How not to spam Twitter

Twitter served notice to spammers earlier this month that it’s beefing up its anti-spam measures, and it has filed a lawsuit against five “aggressive tool providers and spammers” to keep its feeds clean.

How can you keep your business off of Twitter’s radar while still conducting some form of commerce using the tool? These five tips can help.

1. Don’t mention people unless you’re talking to them

This is one of the spam moves that’s in Twitter’s crosshairs, and anyone with an account has likely been a target: A spammer throws in a link to a product along with a mention of your user name, which prompts you to read the tweet, since we’re all plugged into our Mentions like Pavlov’s dog. A business that seeks to address particular power users with a promotion may consider doing this. But if you really want to tell someone about a promotion who has previously demonstrated that they’re into your product, send them a direct message instead.

2. Don’t tweet all deals and promotions relentlessly

It’s easy to wear out Twitter followers by tweeting every single sale, promotion, or product that you offer. While you obviously have to do some of this, limit yourself to a few promotional tweets per day, and use the rest of your feed to interact with customers. Retweeting articles and blog posts that are relevant to your industry and responding to customer inquiries will put you in the sweet spot.

3. Stop using spammy Twitter tools

The tools that Twitter objected to enough to sue include TweetAttacks, TweetAdder, and TweetBuddy, which act as tweet spam broadcasters. It also took legal action against Adscend Networks, an ad network that Twitter alleges creates tweet spam. Unfortunately for these companies, the legal outcome doesn’t matter at this point; Twitter has judged them and will likely have an issue with any business using them. If you happen to use any of these services, you’d be wise to discontinue, at least for now. This may have you questioning the validity of other tools that you use with Twitter. As with any social media service, use your instincts. If it feels spammy, like a service that claims to net you 100,000 followers overnight, it probably is.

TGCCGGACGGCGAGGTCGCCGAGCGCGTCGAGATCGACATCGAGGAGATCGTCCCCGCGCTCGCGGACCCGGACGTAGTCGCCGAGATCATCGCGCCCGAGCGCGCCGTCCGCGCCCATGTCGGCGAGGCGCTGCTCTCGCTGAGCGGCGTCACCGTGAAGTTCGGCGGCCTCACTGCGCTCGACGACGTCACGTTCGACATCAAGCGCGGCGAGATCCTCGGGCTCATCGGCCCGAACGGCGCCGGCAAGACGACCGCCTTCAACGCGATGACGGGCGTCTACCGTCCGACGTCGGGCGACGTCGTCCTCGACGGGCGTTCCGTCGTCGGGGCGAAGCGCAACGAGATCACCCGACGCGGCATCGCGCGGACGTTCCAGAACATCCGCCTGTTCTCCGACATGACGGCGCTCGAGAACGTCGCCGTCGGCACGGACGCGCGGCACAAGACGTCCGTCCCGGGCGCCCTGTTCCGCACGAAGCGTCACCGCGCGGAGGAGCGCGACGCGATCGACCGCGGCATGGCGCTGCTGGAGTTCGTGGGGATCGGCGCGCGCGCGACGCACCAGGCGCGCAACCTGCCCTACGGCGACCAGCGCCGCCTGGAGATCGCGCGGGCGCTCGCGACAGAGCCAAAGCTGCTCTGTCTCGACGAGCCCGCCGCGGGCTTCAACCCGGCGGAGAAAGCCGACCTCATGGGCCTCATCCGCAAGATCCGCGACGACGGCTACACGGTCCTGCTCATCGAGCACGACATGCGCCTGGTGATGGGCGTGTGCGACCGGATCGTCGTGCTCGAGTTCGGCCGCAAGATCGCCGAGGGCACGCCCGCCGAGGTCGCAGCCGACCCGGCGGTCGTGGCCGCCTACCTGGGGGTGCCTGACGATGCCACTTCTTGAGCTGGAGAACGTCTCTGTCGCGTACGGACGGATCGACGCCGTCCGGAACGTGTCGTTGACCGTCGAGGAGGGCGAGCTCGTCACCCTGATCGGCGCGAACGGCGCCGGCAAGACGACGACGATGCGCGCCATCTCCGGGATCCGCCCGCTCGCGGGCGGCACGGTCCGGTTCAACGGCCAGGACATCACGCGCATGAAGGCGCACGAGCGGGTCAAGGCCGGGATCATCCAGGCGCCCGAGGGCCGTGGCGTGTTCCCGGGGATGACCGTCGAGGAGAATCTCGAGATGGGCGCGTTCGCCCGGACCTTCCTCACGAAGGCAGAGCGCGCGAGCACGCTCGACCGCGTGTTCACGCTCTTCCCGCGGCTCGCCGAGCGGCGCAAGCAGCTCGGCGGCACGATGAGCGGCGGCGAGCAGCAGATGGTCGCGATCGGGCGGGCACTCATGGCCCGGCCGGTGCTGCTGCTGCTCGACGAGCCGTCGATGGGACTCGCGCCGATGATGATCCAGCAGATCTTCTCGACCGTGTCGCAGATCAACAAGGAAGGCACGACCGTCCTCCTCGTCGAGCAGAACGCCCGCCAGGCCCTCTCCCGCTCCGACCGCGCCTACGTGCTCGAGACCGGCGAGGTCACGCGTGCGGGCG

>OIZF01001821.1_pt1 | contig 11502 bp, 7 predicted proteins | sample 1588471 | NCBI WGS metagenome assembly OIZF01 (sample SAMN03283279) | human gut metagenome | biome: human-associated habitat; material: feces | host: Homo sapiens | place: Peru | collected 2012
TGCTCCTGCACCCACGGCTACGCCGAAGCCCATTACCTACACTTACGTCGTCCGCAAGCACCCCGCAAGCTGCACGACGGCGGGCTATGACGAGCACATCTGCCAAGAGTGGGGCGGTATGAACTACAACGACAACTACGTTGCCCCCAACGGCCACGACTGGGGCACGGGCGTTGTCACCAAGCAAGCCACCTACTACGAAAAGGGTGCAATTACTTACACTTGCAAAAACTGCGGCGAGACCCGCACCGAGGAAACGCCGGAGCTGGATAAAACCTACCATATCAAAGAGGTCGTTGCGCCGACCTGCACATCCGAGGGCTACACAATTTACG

4. Keep sales language to a minimum

Those familiar with writing ads for Google AdWords know they can’t use terms like “best in the world” or “#1 top results” in their ads. While Twitter is unlikely to penalize you for using such terms that lack evidence to back up such claims, it sounds disingenuous and your followers won’t like it. If you win an award, shout it from the rooftops, but avoid cheesy sales lines that are more at home in a 1980s elevator pitch.

5. Report spam on Twitter and police yourself

Twitter implores its users to report spammers. While you don’t get any brownie points from Twitter for doing this, you do make Twitter a better virtual place to be. It’s also useful to use Twitter’s “What is Spam” guidelines as a yardstick to measure your behavior. Posting multiple duplicate updates, spamming trending topics, using multiple accounts to send the same message, and aggressive following behavior are official no-no’s. If multiple people handle your business Twitter account or you are outsourcing it to another business, make sure that they are trained on anti-spamming Twitter techniques.

Angela West has written for big insurance companies, small wildlife control businesses, gourmet food chains, and more. Follow her on Twitter at @angelawest and Facebook.

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